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Experiences of racism and the changing nature of white privilege amongst lone white mothers of mixed-parentage children in the UK

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Harman, Vicki

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Abstract The growing number of mixed relationships and mixed-parentage children in the UK has been held up as an indicator of increasing racial harmony. However, research has found that racism is a relatively common experience for mixed-parentage children. This paper draws upon empirical research involving in-depth qualitative interviews with thirty lone white mothers of mixed-parentage children. It argues that as well as negotiating racism directed at their children in a range of contexts including the local area, children’s schools and the extended family, lone white mothers of mixed-parentage children are frequently experiencing social disapproval themselves. Drawing on Frankenberg’s notion of whiteness as a seemingly unmarked and invisible category, this paper contributes an understanding of the complexities that being a lone white mother of mixed-parentage children brings to bear on white privilege.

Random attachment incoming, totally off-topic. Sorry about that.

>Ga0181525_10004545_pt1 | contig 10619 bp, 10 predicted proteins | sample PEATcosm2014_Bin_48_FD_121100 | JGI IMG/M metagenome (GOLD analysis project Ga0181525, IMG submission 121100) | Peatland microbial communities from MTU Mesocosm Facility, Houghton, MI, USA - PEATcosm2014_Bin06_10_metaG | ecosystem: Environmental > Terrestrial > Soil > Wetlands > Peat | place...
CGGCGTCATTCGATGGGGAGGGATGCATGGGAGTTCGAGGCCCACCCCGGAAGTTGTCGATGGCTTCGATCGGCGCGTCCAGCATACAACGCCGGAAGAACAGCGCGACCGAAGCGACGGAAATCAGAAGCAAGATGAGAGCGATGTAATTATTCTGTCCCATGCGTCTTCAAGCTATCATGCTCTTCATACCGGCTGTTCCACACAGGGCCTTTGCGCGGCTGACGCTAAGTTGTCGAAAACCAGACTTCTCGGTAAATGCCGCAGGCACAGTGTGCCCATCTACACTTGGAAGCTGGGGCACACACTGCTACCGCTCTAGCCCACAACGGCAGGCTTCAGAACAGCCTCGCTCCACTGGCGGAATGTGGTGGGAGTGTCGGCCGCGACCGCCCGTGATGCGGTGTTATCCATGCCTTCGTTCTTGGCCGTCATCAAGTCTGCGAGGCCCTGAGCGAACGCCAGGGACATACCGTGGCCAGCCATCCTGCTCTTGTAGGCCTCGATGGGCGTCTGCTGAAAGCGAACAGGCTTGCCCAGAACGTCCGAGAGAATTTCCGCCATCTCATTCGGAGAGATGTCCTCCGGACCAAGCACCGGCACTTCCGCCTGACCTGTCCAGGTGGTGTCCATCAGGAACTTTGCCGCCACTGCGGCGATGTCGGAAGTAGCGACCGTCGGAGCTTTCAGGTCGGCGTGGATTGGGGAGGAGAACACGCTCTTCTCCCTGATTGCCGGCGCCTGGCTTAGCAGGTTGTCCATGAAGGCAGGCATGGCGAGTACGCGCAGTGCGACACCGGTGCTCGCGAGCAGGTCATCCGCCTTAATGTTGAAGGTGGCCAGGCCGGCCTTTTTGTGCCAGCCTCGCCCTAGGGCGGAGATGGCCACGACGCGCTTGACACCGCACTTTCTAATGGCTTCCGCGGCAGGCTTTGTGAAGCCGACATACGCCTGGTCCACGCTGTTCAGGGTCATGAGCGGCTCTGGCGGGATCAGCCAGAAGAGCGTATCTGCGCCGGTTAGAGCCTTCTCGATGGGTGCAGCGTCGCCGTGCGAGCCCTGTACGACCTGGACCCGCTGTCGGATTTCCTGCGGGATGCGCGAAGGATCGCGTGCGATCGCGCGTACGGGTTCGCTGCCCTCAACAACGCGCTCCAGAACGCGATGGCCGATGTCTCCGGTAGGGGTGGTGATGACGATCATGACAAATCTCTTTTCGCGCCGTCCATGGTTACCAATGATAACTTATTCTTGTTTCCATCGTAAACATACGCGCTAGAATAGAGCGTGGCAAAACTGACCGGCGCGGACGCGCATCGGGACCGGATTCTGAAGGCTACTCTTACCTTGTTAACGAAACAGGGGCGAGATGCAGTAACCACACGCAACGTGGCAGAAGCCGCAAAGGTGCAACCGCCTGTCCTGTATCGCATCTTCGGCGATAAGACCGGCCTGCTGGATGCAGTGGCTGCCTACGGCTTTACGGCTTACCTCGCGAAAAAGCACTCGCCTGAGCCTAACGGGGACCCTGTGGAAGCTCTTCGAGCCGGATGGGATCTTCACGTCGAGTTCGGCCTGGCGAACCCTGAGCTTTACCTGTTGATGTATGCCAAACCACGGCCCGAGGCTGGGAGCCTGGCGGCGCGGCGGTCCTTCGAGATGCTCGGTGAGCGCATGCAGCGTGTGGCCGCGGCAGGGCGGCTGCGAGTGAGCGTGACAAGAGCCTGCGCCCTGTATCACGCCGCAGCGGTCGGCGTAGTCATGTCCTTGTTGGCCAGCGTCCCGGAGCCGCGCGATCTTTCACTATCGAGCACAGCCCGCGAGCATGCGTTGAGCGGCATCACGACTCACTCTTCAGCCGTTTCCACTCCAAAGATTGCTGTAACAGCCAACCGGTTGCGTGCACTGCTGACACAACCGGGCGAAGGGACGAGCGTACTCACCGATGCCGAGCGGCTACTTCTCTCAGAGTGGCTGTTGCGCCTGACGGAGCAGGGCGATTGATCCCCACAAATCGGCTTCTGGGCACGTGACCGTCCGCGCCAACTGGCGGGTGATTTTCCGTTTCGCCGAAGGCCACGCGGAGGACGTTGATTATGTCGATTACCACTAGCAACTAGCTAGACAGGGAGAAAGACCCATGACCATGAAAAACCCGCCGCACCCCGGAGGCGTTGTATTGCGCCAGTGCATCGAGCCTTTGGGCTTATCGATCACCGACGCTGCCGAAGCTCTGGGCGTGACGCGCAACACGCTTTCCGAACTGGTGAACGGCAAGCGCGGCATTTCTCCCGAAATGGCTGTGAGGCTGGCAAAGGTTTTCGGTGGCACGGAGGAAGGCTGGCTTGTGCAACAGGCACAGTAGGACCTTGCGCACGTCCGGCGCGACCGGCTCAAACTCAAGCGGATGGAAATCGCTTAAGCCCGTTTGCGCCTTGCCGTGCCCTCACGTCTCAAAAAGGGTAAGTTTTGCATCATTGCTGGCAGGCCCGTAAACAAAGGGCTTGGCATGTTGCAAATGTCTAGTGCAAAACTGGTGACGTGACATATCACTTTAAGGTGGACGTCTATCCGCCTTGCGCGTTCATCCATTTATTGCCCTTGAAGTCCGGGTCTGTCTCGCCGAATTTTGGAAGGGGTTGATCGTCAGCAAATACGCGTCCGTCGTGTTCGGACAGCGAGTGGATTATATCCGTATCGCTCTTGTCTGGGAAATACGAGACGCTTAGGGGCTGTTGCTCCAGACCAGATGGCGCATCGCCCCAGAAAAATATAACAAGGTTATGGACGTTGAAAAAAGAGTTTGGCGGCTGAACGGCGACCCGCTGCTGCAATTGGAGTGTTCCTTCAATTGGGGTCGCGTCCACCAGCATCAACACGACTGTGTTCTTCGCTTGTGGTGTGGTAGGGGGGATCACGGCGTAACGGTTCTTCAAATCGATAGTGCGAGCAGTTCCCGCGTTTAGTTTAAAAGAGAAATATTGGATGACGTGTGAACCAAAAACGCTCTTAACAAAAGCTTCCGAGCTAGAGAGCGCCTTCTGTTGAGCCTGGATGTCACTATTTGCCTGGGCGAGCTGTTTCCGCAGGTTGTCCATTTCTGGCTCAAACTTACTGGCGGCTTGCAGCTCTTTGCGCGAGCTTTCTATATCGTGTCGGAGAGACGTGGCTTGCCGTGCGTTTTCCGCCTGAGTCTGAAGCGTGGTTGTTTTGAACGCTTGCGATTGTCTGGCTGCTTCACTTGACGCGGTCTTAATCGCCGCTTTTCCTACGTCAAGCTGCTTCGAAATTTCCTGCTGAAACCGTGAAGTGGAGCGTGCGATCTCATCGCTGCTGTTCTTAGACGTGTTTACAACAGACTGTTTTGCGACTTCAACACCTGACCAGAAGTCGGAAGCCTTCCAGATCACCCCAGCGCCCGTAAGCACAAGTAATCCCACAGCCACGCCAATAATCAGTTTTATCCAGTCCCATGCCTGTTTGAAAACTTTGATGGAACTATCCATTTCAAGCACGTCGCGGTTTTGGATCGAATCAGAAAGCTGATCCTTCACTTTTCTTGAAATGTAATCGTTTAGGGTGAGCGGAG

Keywords Great Britain; racism; discrimination; family; single parent
Classification Family Sociology, Sociology of Sexual Behavior; Social Problems
Free Keywords Interracial families; racism; whiteness; family; discrimination; United Kingdom
Document language English
Publication Year 2010
Page/Pages p. 176-194
Journal Ethnic and Racial Studies, 33 (2010) 2
Status Postprint; peer reviewed
Licence PEER Licence Agreement (applicable only to documents from PEER project)